In this study, we explored the pathogenicity of three fungal species closely related to the ash dieback pathogen, H. fraxineus. We sequenced the genomes of two new Hymenoscyphus species of Asian origin; H. koreanus and H. occultus as well as a native European isolate of H. albidus, which has long been considered as a harmless native decomposer and commensal on F. excelsior (Hietala and Solheim 2011). Recently isolated from ash tree collections, the two new Asian species have not previously been reported as pathogens (Gross and Han 2015). The genomes of all three sequenced species are of similar size and GC content and are comparable to the H. fraxineus genome. Phylogenetic analysis of core eukaryotic genes identified H. albidus and H. koreanus as sister species, whilst H. occultus was a more distant relative in the clade (Fig. 1), which is in agreement with previous findings (Gross and Han 2015). The past two decades have witnessed a surge in newly-discovered phytopathogenic species, which has impacted the interpretation of phylogenetic analyses performed previously. One such example is the fungal pathogen Phytophthora ramorum that causes sudden oak death, which was first isolated in 2000 (Werres et al. 2001); by 2015, over 50 other Phytophthora species have been discovered and added to the Tree of Life. Currently, a large part of the inventory of pathogenic forest fungi remains undescribed; they are more likely to be discovered when they start causing noticeable, sometimes irreparable, damage to trees and the environmental landscape as a whole.
To identify genes that play a role in Hymenoscyphus-Fraxinus interaction, we analysed the secretomes of H. albidus, H. koreanus, and H. occultus, and we compared them to the previously described secretome of H. fraxineus. Whilst most predicted secreted proteins are highly heterogenous in all four secretomes, it is noteworthy that 1133 proteins were identified as common between the ash dieback pathogen H. fraxineus and the three other related Hymenoscyphus fungi. One particular group of shared proteins, toxins and cell-death inducing proteins, not only expressed, but was also induced upon growth of the fungal species on detached leaves of European ash. These closely related species may, thus, share common niche adaptation, infection mechanisms or disease development strategies on European ash, raising the intriguing possibility that the three Hymenoscyphus species sequenced here may be pathogenic on European ash. Indeed, pathogenicity testing using artificial infection of European ash stems with mycelia of all four Hymenoscyphus species produced necrotic lesions under controlled conditions, confirming the virulence of these fungal species on European ash trees (Fig. 6). Lesions induced by all species were comparable, except those induced by H. albidus, which were slightly smaller in size and reduced in depth. Introduction of Asian H. koreanus and H. occultus populations into Europe is likely to jeopardise the survival of European ash, hence the need for heightened biosecurity awareness to guide conservation strategies. This study is the first to discover new potential ash dieback pathogens, raising awareness and promoting plant disease surveillance and investigations in environmental landscapes. As a consequence of human activity, trade, and climate change, plant pathogens are broadening their geographical ranges and increasingly appearing in new habitats (Rafiqi et al. 2018). Forests are a particularly vulnerable ecosystem. Thus, the increasing need for pathogen surveillance and forecast for better detection and response to future outbreaks.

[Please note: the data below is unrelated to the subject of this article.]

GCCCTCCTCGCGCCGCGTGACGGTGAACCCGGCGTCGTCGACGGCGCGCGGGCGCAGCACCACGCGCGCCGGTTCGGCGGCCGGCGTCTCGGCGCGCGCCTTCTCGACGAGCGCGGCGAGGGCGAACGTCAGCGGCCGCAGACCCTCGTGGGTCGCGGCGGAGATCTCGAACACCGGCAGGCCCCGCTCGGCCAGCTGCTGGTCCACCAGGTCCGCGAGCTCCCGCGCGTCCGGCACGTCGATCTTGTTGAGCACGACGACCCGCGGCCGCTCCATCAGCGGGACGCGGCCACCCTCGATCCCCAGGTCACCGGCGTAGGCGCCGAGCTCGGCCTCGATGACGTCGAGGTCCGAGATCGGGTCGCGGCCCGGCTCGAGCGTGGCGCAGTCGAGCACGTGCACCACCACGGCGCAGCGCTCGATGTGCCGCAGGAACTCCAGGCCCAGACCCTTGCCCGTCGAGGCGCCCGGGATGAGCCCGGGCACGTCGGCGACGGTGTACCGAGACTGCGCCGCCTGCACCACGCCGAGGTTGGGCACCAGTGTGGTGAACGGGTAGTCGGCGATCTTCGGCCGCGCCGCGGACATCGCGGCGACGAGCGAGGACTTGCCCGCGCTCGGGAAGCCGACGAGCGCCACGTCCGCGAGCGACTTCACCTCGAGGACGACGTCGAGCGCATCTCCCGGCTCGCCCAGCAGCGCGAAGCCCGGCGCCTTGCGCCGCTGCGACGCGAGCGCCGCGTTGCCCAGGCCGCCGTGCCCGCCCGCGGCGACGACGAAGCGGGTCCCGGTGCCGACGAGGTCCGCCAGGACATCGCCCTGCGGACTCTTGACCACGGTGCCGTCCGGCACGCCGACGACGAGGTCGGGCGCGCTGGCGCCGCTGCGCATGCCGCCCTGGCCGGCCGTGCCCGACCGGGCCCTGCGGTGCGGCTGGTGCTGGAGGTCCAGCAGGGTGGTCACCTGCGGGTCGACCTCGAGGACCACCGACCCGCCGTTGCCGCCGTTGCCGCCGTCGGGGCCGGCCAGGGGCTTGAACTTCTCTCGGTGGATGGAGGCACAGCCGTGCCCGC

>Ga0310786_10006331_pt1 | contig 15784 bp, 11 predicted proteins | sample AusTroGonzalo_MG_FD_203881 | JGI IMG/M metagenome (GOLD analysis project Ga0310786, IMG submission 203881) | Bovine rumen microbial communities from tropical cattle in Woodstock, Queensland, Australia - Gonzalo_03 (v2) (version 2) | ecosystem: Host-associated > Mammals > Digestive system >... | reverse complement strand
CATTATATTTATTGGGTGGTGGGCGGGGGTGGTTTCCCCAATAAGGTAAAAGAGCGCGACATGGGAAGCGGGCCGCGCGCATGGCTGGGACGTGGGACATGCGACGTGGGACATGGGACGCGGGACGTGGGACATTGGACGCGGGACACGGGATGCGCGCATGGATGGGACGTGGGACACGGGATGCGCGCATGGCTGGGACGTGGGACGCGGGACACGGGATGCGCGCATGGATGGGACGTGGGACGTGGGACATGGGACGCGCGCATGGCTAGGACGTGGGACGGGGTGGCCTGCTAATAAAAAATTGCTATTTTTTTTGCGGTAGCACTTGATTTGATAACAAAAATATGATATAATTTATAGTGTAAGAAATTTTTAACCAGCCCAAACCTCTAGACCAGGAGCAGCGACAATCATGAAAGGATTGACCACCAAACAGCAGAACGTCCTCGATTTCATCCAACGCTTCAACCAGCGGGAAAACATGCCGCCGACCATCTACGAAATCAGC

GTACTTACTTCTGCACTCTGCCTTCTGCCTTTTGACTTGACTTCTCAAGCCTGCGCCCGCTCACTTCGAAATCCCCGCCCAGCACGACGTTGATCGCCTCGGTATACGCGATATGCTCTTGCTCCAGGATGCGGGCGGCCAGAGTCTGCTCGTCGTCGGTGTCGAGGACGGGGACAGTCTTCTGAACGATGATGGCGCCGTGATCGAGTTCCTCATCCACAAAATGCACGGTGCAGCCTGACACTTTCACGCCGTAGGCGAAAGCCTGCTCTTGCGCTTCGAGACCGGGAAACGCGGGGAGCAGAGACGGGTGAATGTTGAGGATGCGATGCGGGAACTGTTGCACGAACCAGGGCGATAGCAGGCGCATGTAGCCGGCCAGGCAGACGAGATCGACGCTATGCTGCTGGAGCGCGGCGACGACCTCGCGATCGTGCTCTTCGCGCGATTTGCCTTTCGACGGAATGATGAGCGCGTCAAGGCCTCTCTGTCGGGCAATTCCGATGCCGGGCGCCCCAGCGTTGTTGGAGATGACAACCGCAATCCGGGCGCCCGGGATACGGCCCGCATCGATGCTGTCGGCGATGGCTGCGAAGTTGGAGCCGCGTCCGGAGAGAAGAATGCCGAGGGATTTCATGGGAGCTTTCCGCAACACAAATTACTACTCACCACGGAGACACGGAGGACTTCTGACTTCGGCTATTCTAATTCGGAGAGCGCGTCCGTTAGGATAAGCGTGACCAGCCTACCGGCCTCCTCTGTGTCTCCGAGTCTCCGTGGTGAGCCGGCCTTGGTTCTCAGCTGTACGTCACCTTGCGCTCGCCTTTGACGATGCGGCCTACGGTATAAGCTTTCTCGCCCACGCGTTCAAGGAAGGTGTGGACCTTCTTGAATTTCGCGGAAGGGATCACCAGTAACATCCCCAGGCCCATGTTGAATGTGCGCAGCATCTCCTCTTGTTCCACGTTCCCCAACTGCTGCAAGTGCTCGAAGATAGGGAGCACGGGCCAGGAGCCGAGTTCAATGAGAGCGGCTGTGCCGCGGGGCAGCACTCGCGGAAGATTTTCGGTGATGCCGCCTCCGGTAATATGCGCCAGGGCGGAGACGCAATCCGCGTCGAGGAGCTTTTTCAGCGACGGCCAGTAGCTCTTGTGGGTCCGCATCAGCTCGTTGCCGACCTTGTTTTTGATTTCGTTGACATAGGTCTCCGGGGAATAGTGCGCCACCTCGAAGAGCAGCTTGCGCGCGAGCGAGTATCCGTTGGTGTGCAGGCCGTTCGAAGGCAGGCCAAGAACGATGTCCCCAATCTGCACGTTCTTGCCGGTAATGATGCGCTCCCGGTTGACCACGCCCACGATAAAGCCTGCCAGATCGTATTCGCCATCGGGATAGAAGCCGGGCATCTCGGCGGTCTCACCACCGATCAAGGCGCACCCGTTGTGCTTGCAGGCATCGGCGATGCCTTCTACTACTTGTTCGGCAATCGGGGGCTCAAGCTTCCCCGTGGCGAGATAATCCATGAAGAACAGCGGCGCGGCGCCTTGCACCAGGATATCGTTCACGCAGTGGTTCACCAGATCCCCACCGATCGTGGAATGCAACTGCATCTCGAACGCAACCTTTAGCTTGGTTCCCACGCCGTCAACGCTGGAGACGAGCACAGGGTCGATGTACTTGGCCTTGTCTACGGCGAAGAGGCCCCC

Availability of data and materials
The genome assemblies and annotations of H. koreanus F52847-04, H. occultus F52847-22 and H. albidus were deposited at the Electronic Research Data Archive at the University of Copenhagen and can be accessed via https://sid.erda.dk/sharelink/DljEqJhxMG.
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We thank Dr Andrin Gross (The Swiss Federal Institute for Forest, Snow and Landscape Research, Switzerland), Dr Fiona Corke (Aberystwyth University, Aberystwyth, UK), Dr Anne Edwards, Professor Allan Downie (John Innes Centre, Norwich, UK) and Dr Halvor Solheim (Norwegian Institute of Bioeconomy Research, Ås (NIBIO)) for providing fungal material.
Work at Royal Botanic Gardens Kew (RBG Kew; MR) was supported by the Pilot Study Fund 11231-105. Work at the University of Copenhagen (UC; LRN & CK) was supported by Godfred Birkedal Hartmanns Familiefond (2017) and the Danish Council for Independent Research (Grant No. 6111-00254). Work at the Earlham Institute (EI; MM, JAP & HY) was supported by Biotechnology and Biological Sciences Research Council (BBSRC) grants (BB/CCG1720/1) and (BBS/E/T/000PR9818) WP1 Signatures of Domestication and Adaptation. Sequencing at the EI is supported by BBSRC National Capability in Genomics and Single Cell Analysis (BBS/E/T/000PR9816) by members of the Genomics Pipelines and Core Bioinformatics Groups. HY & JAP were also supported by the BBSRC funded Norwich Research Park Biosciences Doctoral Training Partnership grants BB/M011216/1 & BB/T008717/1 as well as JAP Year in Industry (BBS/E/T/000PR9811).
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Rafiqi, M., Kosawang, C., Peers, J.A. et al. Endophytic fungi related to the ash dieback causal agent encode signatures of pathogenicity on European ash. IMA Fungus 14, 10 (2023). https://doi.org/10.1186/s43008-023-00115-8
- Ash dieback
- Emerging fungal pathogens
- Hymenoscyphus fraxineus
- Forest pathology
- Non-crop fungal pathogens